The Atmospheric Rivers in California are Finally Coming to an End: What Now?



This is a neighborhood that has been flooded from the recent storms in California.

Dwen Cheple, Writer

Atmospheric rivers have been unleashing large storms upon the coastal and mountainous regions of California, harming and killing residents. So, what is causing these storms and what is California doing to cope with them as well as plan for them in the future?

Since the week of January ninth, California has been bombarded with a series of disastrous storms that have destroyed cities and homes. Officials have said that 16 individuals have been killed – which is more than the mortality rate of wildfires over the past two years. 

The final storms arrived last week, but they were not nearly as strong as those at the beginning of this month. “Maximum rainfall totals should be around an inch, with probably only about half an inch around the Bay Area. In the Sierra Nevada, another 6 to 10 inches of snow are probable.” says Jason Samenow, a writer for The Washington Post.

The most recent storms “…reflect, in part, a warming climate, which brings a heightened risk of storms that are more intense and destructive.” says Julie Bosman in her article California, Inundated from the New York Times.

With the weather becoming a more pressing and possibly recurring matter, California is brainstorming short term and long term solutions. 

Short term solutions are currently just remaking and redistributing flood and storm information and protocols. California has been stuck in a drought for so long and hasn’t had exposure to a storm of this magnitude, so citizens had no knowledge as to how to deal with it. Since the effects of this storm have been so devastating, and it seems they will be recurring, making sure citizens know what to do in these events is the priority.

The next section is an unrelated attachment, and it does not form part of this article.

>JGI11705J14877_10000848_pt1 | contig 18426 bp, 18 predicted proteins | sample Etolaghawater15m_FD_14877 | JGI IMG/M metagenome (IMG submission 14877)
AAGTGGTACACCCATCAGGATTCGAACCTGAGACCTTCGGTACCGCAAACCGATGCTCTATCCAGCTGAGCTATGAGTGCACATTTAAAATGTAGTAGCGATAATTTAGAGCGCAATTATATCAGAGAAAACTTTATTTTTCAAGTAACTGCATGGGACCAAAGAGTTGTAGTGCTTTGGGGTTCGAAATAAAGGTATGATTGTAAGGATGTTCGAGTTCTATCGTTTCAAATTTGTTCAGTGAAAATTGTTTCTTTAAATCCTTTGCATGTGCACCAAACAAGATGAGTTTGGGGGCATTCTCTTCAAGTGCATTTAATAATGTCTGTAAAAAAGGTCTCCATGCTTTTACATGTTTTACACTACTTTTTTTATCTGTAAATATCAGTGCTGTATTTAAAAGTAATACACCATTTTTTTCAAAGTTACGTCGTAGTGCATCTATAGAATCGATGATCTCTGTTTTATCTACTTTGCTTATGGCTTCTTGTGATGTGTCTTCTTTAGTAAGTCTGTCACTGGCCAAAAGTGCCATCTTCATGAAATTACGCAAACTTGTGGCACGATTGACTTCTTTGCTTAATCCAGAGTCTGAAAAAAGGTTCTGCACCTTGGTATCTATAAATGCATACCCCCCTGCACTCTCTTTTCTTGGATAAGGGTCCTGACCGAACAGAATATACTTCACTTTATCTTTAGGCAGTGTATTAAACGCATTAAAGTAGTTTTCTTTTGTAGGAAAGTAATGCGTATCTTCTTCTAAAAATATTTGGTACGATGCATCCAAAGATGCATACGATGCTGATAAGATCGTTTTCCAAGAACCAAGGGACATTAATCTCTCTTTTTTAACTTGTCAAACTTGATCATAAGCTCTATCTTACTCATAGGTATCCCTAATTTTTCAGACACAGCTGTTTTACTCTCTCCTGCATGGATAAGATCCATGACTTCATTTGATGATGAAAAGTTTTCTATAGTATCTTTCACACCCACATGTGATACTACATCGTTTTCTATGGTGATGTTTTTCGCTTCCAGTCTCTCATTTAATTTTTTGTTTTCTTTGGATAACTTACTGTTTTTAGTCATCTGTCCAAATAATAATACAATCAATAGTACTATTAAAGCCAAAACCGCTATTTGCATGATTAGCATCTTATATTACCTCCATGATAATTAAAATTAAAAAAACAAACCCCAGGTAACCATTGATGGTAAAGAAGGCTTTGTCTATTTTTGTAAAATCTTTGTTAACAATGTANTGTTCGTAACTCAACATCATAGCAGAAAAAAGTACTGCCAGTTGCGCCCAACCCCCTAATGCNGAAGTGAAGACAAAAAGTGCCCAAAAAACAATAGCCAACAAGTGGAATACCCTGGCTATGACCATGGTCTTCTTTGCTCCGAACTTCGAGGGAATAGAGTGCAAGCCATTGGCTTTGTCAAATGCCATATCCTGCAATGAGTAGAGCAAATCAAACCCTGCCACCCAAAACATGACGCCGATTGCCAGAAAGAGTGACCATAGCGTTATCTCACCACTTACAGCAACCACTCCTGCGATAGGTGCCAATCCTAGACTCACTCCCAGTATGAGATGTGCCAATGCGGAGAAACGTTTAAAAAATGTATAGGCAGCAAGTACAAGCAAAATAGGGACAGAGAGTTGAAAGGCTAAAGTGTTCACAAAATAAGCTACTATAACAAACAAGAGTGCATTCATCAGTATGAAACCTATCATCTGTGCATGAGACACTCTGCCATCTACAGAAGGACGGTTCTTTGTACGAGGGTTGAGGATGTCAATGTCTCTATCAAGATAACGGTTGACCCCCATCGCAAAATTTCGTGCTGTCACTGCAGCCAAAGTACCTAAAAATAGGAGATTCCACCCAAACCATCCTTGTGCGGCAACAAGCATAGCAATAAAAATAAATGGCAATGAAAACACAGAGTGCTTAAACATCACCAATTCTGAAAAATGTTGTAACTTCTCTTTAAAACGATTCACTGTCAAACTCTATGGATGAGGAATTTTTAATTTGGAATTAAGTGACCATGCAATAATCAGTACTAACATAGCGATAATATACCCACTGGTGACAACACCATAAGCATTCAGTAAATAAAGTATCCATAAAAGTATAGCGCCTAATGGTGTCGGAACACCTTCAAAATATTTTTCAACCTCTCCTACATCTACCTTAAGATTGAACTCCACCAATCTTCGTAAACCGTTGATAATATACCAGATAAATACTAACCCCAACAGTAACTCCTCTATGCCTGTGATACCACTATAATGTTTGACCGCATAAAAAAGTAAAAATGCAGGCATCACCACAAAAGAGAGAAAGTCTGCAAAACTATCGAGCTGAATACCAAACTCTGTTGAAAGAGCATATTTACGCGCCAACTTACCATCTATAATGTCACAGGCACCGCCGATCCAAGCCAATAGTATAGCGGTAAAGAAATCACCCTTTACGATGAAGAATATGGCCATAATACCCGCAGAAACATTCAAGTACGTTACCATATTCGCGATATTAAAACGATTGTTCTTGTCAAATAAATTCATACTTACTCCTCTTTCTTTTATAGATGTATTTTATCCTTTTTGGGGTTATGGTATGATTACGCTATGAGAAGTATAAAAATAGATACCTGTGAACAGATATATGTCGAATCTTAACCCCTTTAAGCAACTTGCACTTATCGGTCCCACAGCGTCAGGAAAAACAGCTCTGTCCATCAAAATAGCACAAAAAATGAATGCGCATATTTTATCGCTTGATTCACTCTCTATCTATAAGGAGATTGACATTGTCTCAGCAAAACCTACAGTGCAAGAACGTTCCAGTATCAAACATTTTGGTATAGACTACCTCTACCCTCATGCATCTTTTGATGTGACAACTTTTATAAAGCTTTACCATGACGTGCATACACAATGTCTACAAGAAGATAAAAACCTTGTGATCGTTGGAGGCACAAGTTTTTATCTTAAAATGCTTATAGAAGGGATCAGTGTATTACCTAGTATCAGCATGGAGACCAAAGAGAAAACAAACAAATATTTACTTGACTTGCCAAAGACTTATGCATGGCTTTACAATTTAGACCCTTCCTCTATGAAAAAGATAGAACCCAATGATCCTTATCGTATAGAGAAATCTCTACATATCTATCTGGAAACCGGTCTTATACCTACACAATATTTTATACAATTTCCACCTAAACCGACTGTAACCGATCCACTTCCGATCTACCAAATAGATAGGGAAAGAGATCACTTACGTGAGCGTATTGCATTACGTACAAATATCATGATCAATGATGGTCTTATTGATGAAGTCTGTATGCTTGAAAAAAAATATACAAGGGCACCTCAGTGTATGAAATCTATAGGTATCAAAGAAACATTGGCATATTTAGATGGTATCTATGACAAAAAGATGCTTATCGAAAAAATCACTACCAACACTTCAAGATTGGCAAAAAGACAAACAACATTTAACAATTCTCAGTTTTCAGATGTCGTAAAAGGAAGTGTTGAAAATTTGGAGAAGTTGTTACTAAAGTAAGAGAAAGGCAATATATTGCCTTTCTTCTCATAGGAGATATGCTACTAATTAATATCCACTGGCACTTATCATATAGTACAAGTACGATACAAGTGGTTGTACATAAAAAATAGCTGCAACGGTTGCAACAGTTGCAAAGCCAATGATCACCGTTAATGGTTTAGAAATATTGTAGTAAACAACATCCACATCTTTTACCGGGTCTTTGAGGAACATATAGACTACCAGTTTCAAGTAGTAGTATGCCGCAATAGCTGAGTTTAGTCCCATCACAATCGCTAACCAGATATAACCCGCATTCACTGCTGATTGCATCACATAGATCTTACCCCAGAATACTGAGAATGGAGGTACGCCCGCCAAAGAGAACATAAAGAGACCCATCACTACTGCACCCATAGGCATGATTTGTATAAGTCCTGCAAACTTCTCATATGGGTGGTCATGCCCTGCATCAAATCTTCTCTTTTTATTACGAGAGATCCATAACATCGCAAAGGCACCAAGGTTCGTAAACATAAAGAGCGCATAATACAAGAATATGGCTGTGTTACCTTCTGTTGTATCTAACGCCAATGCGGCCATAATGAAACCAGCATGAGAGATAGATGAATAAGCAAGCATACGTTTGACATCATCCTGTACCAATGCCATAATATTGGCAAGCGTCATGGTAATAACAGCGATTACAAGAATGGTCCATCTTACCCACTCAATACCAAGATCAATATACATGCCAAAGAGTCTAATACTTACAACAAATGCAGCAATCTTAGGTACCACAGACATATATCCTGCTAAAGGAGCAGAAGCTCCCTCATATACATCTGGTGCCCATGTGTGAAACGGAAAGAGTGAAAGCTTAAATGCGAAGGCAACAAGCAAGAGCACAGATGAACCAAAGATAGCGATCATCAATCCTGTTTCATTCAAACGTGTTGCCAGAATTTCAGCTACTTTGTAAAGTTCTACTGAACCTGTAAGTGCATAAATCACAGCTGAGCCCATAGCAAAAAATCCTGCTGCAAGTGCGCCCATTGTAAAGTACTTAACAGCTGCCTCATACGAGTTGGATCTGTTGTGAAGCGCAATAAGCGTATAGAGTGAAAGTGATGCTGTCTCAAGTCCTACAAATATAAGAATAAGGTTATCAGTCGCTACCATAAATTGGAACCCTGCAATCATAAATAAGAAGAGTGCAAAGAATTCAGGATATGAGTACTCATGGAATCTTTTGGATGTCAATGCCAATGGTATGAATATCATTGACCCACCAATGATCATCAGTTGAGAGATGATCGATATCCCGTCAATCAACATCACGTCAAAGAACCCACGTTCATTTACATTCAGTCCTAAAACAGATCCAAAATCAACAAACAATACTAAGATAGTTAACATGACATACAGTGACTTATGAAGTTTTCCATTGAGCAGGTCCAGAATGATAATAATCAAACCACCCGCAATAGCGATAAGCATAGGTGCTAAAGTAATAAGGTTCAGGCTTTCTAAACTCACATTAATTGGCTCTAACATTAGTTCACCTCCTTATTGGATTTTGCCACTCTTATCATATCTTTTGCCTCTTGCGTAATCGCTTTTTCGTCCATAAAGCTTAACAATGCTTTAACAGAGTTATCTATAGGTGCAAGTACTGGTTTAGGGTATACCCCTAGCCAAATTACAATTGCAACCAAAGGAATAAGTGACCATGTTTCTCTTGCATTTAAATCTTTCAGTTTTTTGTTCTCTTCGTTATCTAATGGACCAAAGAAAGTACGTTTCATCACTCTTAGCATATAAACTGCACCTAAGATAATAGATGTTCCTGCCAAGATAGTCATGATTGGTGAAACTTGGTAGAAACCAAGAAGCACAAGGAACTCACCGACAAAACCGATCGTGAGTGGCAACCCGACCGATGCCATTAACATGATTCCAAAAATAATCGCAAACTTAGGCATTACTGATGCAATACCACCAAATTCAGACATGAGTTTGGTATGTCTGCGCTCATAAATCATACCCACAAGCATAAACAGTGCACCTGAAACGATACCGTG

Long term solutions have more to do with construction of new reservoirs for storm water to drain into and expanding rivers to reduce flooding. Some of these constructions would be problematic as it involves removing housing and inserting levees in their place. Though this idea was put forward, Jay Lund, a professor of civil and environmental engineering at the University of California says “The large-scale infrastructure that already exists in California to manage floods has, for the most part, carried out the task of diverting water. What it needs are tweaks, including widening flood bypasses and creeks.”

Creating safety procedures and planning ahead is the only way we can promote safety within our community and limit mortality rate when natural disasters such as these occur. As another state that is exposed to the ocean, are we prepared for if a storm like this comes our way?